Featured Research

from universities, journals, and other organizations

Drug Has Potential To Prevent Alcoholics From Relapsing

Date:
August 2, 2008
Source:
Oregon Health & Science University
Summary:
An experimental drug that blocks the euphoric feelings associated with drinking may prevent alcoholics from relapsing. The finding, the result of a mouse study at Oregon Health & Science University, could lead to human clinical trials within the next year.

An experimental drug that blocks the euphoric feelings associated with drinking may prevent alcoholics from relapsing. The finding, the result of a mouse study at Oregon Health & Science University, could lead to human clinical trials within the next year.

Related Articles


"We showed we could block behavior in mice that resembles this increased euphoria even after the animals had been given a lot of alcohol," said Tamara Phillips, Ph.D., professor and vice chair of the behavioral neuroscience department at OHSU and a research scientist at the Portland Veterans Affairs Medical Center. "That's what you want in a treatment, because we don't get to people until after they become addicted to alcohol."

Earlier research has shown that some people's brains become sensitized as a result of chronic exposure to alcohol. This change in the brain does not subside after people quit drinking. So when they begin consuming alcohol again, "they get a bigger jolt," Phillips said.

Alcohol consumption causes the body to release a substance known as "corticotrophin-releasing factor" or CRF. It activates receptors in the brain. Phillips and her team determined that a brain receptor called CRF1 appears to be involved in this heightened pleasure sensation. They compared the responses of normal mice and mice bred without the CRF1 receptor to chronic doses of alcohol. Mice without the CRF1 receptor did not experience the euphoric jolt the normal mice demonstrated.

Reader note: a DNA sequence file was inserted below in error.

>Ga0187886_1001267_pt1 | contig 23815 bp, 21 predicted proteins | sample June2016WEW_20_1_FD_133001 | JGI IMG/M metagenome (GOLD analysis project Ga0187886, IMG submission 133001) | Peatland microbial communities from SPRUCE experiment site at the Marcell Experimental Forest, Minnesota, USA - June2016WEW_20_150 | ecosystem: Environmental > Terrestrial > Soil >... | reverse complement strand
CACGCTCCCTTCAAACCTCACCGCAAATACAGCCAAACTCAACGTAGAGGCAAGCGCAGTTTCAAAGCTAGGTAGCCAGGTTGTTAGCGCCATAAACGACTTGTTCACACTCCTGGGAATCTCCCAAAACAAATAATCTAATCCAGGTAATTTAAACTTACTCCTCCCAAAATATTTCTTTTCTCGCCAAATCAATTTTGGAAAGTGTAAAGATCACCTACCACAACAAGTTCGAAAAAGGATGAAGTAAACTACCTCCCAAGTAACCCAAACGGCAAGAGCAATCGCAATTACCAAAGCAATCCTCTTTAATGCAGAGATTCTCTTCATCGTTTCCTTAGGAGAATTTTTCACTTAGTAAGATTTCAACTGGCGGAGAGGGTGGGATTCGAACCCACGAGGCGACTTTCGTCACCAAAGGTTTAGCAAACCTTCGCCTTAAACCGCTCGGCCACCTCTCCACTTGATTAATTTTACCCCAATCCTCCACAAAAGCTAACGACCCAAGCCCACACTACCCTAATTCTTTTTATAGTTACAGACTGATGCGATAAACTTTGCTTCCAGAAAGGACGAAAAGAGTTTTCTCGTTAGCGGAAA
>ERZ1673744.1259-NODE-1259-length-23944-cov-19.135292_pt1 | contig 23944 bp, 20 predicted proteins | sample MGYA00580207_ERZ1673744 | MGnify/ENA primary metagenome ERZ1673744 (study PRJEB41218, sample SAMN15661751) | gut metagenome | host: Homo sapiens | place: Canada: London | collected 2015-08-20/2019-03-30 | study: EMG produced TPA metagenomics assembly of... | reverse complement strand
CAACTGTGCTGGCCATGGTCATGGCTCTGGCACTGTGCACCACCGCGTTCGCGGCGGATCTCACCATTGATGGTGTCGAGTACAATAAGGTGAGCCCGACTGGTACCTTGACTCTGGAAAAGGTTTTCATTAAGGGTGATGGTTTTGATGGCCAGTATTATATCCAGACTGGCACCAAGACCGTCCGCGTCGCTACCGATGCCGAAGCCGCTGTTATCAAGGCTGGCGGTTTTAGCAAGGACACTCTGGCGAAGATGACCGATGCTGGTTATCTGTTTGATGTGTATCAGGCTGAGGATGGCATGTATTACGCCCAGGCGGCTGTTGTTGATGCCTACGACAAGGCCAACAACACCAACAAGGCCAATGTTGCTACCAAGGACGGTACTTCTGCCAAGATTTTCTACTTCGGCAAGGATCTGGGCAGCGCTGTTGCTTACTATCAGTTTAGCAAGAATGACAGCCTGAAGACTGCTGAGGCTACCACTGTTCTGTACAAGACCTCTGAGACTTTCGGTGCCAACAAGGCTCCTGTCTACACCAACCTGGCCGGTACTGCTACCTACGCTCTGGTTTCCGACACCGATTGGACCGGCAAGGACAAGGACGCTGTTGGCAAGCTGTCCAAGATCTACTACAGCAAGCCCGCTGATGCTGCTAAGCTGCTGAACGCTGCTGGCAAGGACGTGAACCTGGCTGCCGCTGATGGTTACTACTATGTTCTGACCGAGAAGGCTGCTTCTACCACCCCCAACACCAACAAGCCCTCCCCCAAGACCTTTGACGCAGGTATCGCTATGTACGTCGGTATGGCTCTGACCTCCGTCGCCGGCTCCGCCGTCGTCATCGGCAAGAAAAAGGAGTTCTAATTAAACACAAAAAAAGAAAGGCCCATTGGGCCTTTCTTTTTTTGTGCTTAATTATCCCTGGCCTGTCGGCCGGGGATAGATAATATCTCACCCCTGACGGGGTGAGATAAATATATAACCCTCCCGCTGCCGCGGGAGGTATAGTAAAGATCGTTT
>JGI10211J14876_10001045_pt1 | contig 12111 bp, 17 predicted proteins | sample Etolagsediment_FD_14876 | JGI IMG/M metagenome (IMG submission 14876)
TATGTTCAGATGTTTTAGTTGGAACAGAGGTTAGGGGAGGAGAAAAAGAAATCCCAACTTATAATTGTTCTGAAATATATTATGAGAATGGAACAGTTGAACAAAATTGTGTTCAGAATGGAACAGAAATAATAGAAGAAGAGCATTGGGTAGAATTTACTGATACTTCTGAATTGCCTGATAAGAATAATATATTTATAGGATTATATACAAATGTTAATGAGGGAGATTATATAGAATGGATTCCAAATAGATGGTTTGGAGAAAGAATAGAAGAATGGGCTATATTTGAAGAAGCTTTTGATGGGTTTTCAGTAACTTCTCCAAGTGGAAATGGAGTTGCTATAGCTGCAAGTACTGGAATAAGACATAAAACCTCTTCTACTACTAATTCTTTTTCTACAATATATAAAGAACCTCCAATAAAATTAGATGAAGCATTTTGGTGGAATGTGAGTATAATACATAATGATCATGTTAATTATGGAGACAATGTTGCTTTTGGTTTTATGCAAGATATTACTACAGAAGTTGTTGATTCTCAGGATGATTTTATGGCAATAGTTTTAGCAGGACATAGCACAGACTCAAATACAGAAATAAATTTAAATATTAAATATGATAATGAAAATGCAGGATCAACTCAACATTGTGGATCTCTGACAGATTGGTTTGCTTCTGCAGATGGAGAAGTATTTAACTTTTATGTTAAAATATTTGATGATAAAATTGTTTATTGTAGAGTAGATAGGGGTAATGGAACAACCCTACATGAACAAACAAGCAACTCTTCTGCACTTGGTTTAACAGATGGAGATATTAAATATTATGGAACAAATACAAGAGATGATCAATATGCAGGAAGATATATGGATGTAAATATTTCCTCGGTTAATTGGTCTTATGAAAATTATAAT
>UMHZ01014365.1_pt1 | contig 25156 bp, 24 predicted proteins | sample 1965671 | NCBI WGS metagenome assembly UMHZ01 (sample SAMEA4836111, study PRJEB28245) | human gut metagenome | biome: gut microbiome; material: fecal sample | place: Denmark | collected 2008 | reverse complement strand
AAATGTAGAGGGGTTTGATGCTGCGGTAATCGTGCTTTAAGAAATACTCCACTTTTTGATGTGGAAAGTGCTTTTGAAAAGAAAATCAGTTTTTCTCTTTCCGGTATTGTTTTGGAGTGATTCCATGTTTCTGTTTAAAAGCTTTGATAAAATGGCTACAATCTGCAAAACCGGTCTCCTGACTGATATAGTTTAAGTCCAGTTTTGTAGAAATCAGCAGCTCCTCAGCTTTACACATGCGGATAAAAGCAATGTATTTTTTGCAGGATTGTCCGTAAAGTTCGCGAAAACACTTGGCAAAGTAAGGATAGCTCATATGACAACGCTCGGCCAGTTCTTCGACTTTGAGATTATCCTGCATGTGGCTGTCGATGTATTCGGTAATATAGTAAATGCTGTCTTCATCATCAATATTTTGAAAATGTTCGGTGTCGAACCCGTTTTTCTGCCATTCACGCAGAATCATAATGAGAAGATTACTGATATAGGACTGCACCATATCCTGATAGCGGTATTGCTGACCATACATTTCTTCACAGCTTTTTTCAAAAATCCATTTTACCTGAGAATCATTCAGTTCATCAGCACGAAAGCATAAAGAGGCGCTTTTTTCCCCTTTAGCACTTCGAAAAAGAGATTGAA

The research team also took normal mice with the CRF1 receptor and exposed them to chronic doses of alcohol. Before testing for the euphoric response, the researchers gave the mice an experimental drug called CP 154,526 – developed by Pfizer – which prevents CRF from reaching the brain receptor. This group of mice also did not experience the heightened reaction.

Phillips' study recently was published in the Proceedings of the National Academy of the Sciences. The results may be particularly applicable to stress-induced relapse. That's because the CRF1 receptor also triggers the body's response to stress.

This could have implications for PTSD patients. "I think if you block this receptor, you might be able to decrease drinking in response to PTSD," Phillips said.

The next step is testing CP 154,526 to see if it is safe for use in humans. If it clears that hurdle, researchers will start human trials to determine if the drug can prevent alcoholic relapse.


Story Source:

The above story is based on materials provided by Oregon Health & Science University. Note: Materials may be edited for content and length.


Cite This Page:

Oregon Health & Science University. "Drug Has Potential To Prevent Alcoholics From Relapsing." ScienceDaily. ScienceDaily, 2 August 2008. <www.sciencedaily.com/releases/2008/07/080730175518.htm>.